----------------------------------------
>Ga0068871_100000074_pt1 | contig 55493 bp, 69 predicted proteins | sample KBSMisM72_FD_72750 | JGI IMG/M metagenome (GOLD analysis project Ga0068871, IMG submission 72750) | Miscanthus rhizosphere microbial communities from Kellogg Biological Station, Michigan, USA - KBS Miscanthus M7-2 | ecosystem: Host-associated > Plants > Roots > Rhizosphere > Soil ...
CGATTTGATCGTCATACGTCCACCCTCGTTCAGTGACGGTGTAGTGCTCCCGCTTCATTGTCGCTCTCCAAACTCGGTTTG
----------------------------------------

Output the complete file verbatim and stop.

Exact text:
>Ga0068871_100000074_pt1 | contig 55493 bp, 69 predicted proteins | sample KBSMisM72_FD_72750 | JGI IMG/M metagenome (GOLD analysis project Ga0068871, IMG submission 72750) | Miscanthus rhizosphere microbial communities from Kellogg Biological Station, Michigan, USA - KBS Miscanthus M7-2 | ecosystem: Host-associated > Plants > Roots > Rhizosphere > Soil ...
CGATTTGATCGTCATACGTCCACCCTCGTTCAGTGACGGTGTAGTGCTCCCGCTTCATTGTCGCTCTCCAAACTCGGTTTG